Unlike many other nerds, I never waste any time wondering what I’ll do when the world is overtaken by zombie apocalypse. This is because I’m a large, slow-moving target with no practical or combat skills and a picky appetite. In the event of things going all Romero my assigned role isn’t as one of the plucky, desperate last remnants of humanity but rather as one of the shambling mindless horde. To be honest, I’ve got Boomer written all over me.

Not that these are zombie movies, of course. The difference between zombies and the “infected” from 28 Days / 28 Weeks Later is both semantic and profound. Zombies symbolise our mortality – they might be slow but they pursue us tirelessly and relentlessly. We can stave them off for a while but in the end there’s no escape, whether through bad choices or bad luck eventually they’re going to get us. There’s also an element of zombies representing our society and specifically our worst impulses – our fears, our hate and/or our greed. Single zombies are easily avoided and almost laughable, it’s only when gathered en masse they become incredibly destructive and dangerous.

You know. Like Leeds fans.

The infected don’t have quite the same flavour. They’re much more of a direct individual threat and especially in the first movie we rarely see them in large groups. And, of course, they run. Key sequences in the opening of both films feature characters fleeing with the infected in hot pursuit.  It’s a threat that feels more personal, more aggressive than that which their forebears present, an impression that’s further heightened by the speed with which victims join their ranks. Unfortunates bitten by zombies generally take hours if not days to die and rise again, but the Rage virus is passed on in seconds. We live in a world where advertising and the media bombards us with the message that we’re all special, that we’re all clever nonconformists, that our opinions matter. These films give us the monsters we deserve, zombies suitable for attention spans eroded by the millions of different ways Western society presents to distract ourselves while the planet falls to ruin.  The infected are suppliers of bespoke carnage for the Me Me Me Now Now Now Generation. Because we’re worth it.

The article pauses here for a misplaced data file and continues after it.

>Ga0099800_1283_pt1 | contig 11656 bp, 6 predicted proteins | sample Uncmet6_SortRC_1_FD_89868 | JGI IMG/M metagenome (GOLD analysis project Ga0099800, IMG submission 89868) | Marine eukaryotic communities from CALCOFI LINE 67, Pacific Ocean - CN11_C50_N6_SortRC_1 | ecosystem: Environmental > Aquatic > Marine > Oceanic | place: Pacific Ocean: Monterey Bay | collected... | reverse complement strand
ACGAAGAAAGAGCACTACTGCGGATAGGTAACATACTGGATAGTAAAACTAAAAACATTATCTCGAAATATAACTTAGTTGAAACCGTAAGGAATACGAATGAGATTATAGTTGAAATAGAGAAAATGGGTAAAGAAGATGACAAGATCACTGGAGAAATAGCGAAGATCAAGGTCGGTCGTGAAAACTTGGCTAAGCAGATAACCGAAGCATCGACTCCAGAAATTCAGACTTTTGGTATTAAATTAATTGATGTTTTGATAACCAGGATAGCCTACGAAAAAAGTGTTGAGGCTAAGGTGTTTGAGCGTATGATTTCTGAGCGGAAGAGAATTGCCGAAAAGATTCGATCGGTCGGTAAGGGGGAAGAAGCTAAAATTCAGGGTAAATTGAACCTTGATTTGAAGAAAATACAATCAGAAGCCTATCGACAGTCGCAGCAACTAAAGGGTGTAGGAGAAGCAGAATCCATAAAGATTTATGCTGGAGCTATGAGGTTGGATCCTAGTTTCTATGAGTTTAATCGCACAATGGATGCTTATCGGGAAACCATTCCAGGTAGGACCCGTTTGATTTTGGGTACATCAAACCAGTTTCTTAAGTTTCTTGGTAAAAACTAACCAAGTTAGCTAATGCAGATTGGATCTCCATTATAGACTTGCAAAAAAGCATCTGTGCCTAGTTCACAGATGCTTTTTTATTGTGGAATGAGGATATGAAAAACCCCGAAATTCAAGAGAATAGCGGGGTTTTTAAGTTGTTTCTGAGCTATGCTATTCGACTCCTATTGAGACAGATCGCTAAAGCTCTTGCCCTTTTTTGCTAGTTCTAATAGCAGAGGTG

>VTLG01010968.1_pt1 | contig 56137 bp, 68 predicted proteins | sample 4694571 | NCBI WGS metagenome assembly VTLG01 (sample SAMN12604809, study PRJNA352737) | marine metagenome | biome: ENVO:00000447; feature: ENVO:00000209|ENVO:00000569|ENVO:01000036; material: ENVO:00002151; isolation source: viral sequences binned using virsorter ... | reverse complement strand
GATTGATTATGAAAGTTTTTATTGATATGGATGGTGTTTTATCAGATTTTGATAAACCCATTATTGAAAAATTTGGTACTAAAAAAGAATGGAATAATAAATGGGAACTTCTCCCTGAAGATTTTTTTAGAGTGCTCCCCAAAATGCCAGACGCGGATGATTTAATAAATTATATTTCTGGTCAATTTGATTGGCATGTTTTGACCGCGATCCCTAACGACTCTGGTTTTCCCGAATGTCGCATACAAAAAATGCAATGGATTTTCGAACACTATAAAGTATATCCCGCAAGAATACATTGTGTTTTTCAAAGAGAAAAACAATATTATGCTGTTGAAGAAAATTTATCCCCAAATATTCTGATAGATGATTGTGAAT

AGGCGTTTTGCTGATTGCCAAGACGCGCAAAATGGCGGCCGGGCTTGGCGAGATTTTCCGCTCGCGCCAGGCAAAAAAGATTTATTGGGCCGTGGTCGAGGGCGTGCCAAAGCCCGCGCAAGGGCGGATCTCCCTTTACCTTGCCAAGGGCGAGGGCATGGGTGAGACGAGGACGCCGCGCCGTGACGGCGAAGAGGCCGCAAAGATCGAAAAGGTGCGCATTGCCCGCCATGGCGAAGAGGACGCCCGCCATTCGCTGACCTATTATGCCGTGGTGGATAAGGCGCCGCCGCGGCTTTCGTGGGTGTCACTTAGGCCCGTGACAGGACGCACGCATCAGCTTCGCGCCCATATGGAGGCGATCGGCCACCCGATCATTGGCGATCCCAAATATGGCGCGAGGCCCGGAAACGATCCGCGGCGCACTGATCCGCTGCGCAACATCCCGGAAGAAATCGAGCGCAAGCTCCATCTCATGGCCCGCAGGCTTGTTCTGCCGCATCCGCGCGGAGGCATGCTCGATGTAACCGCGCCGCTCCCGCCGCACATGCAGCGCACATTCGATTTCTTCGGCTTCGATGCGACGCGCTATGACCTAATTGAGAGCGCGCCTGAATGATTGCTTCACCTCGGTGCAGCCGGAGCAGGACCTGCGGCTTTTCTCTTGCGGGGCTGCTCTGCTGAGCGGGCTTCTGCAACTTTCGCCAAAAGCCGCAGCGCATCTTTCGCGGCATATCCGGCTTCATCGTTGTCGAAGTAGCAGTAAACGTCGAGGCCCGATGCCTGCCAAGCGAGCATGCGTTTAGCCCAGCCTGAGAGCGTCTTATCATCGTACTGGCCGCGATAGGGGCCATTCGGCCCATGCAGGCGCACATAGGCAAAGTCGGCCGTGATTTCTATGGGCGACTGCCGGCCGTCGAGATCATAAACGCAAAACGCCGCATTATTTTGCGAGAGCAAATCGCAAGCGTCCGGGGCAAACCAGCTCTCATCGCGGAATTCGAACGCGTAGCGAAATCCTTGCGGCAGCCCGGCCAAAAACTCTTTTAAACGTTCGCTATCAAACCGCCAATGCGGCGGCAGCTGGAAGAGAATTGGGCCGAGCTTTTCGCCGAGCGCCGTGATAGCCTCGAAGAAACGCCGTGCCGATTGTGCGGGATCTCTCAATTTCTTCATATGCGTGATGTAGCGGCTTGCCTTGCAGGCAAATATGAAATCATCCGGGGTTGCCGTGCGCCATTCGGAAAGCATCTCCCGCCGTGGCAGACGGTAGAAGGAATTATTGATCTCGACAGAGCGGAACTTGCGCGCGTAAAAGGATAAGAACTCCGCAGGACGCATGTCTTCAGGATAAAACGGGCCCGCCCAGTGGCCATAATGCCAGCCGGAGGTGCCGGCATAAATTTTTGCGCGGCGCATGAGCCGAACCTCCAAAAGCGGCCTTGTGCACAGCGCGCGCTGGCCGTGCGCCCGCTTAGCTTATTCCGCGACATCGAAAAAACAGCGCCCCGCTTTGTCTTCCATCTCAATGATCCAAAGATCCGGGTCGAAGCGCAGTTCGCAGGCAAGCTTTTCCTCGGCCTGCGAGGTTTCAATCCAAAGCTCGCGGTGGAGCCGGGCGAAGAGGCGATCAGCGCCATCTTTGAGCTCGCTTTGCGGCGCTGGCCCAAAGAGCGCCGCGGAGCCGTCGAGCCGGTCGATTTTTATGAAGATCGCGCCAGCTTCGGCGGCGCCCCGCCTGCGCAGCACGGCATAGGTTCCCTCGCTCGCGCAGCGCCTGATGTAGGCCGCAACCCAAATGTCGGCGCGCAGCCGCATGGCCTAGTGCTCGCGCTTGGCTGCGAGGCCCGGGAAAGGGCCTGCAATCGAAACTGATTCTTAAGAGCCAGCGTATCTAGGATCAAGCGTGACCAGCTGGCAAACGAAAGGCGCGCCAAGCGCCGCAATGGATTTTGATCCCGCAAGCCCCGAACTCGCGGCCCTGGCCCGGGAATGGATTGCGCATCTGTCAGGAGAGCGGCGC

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The problem with protest songs? Too much flippin’ protest. It’s all very well telling the poor to take courage and the rich to take care, but that rings a bit hollow after you’ve just spent the last six verses pointing out how very bloody badly standing up to The Powers That Be generally works out for The Little People.

This election hasn’t left me angry, it’s left me with the exact same feeling that comes with England’s inevitable quarter-final tournament exit. You know the one. I knew the odds were against the right result, I knew that defeat was more-or-less completely inevitable but the big prize was so close and there were just enough positive signs that I’d allowed the first glimmerings of optimism to overcome the wisdom of experience.

It’s not the despair. I can take the despair. It’s the hope I can’t stand.

Shouting and screaming and stamping my little feet feels wildly inappropriate. I’m more in the mood for embracing the powerlessness that my face has just been rubbed in, and sulkily pointing out that I didn’t break this country – it was this way when I found it.